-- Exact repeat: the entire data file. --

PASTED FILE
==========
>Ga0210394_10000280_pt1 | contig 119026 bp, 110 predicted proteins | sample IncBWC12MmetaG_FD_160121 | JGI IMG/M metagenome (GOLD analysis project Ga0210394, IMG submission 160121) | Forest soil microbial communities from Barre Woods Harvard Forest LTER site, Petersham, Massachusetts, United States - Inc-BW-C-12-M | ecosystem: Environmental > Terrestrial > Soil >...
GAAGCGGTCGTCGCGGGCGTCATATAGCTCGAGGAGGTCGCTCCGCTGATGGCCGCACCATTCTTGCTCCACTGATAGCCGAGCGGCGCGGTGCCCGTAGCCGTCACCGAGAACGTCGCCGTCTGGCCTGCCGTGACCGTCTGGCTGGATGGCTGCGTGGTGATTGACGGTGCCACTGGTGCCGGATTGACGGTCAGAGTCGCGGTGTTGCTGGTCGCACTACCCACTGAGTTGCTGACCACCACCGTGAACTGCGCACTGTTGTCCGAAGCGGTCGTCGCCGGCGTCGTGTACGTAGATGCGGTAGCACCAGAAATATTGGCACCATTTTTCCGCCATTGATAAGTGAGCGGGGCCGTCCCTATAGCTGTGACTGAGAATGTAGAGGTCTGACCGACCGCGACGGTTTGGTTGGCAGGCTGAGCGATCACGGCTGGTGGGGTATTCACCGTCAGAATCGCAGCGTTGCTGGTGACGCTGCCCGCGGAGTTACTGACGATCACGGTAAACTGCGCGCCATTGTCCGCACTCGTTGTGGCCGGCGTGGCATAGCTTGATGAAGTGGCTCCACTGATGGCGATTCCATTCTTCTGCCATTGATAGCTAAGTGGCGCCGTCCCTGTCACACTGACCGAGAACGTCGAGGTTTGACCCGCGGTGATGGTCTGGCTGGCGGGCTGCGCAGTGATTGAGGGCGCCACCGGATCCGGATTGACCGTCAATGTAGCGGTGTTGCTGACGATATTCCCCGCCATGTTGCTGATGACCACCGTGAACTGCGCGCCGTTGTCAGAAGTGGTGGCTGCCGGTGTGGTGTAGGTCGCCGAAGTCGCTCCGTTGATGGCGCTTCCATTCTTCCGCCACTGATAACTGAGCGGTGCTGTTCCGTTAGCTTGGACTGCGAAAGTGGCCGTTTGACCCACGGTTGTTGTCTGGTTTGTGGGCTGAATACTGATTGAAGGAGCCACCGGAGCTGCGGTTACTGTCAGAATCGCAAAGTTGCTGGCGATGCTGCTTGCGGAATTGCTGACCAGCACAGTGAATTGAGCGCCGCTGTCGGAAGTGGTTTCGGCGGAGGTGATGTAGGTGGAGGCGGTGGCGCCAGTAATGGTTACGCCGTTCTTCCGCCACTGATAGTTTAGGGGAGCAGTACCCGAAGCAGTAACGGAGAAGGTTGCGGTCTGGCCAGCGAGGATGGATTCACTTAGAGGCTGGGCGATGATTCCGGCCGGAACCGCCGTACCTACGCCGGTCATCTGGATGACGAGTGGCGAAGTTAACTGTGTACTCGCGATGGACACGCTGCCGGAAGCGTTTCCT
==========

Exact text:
>Ga0210394_10000280_pt1 | contig 119026 bp, 110 predicted proteins | sample IncBWC12MmetaG_FD_160121 | JGI IMG/M metagenome (GOLD analysis project Ga0210394, IMG submission 160121) | Forest soil microbial communities from Barre Woods Harvard Forest LTER site, Petersham, Massachusetts, United States - Inc-BW-C-12-M | ecosystem: Environmental > Terrestrial > Soil >...
GAAGCGGTCGTCGCGGGCGTCATATAGCTCGAGGAGGTCGCTCCGCTGATGGCCGCACCATTCTTGCTCCACTGATAGCCGAGCGGCGCGGTGCCCGTAGCCGTCACCGAGAACGTCGCCGTCTGGCCTGCCGTGACCGTCTGGCTGGATGGCTGCGTGGTGATTGACGGTGCCACTGGTGCCGGATTGACGGTCAGAGTCGCGGTGTTGCTGGTCGCACTACCCACTGAGTTGCTGACCACCACCGTGAACTGCGCACTGTTGTCCGAAGCGGTCGTCGCCGGCGTCGTGTACGTAGATGCGGTAGCACCAGAAATATTGGCACCATTTTTCCGCCATTGATAAGTGAGCGGGGCCGTCCCTATAGCTGTGACTGAGAATGTAGAGGTCTGACCGACCGCGACGGTTTGGTTGGCAGGCTGAGCGATCACGGCTGGTGGGGTATTCACCGTCAGAATCGCAGCGTTGCTGGTGACGCTGCCCGCGGAGTTACTGACGATCACGGTAAACTGCGCGCCATTGTCCGCACTCGTTGTGGCCGGCGTGGCATAGCTTGATGAAGTGGCTCCACTGATGGCGATTCCATTCTTCTGCCATTGATAGCTAAGTGGCGCCGTCCCTGTCACACTGACCGAGAACGTCGAGGTTTGACCCGCGGTGATGGTCTGGCTGGCGGGCTGCGCAGTGATTGAGGGCGCCACCGGATCCGGATTGACCGTCAATGTAGCGGTGTTGCTGACGATATTCCCCGCCATGTTGCTGATGACCACCGTGAACTGCGCGCCGTTGTCAGAAGTGGTGGCTGCCGGTGTGGTGTAGGTCGCCGAAGTCGCTCCGTTGATGGCGCTTCCATTCTTCCGCCACTGATAACTGAGCGGTGCTGTTCCGTTAGCTTGGACTGCGAAAGTGGCCGTTTGACCCACGGTTGTTGTCTGGTTTGTGGGCTGAATACTGATTGAAGGAGCCACCGGAGCTGCGGTTACTGTCAGAATCGCAAAGTTGCTGGCGATGCTGCTTGCGGAATTGCTGACCAGCACAGTGAATTGAGCGCCGCTGTCGGAAGTGGTTTCGGCGGAGGTGATGTAGGTGGAGGCGGTGGCGCCAGTAATGGTTACGCCGTTCTTCCGCCACTGATAGTTTAGGGGAGCAGTACCCGAAGCAGTAACGGAGAAGGTTGCGGTCTGGCCAGCGAGGATGGATTCACTTAGAGGCTGGGCGATGATTCCGGCCGGAACCGCCGTACCTACGCCGGTCATCTGGATGACGAGTGGCGAAGTTAACTGTGTACTCGCGATGGACACGCTGCCGGAAGCGTTTCCT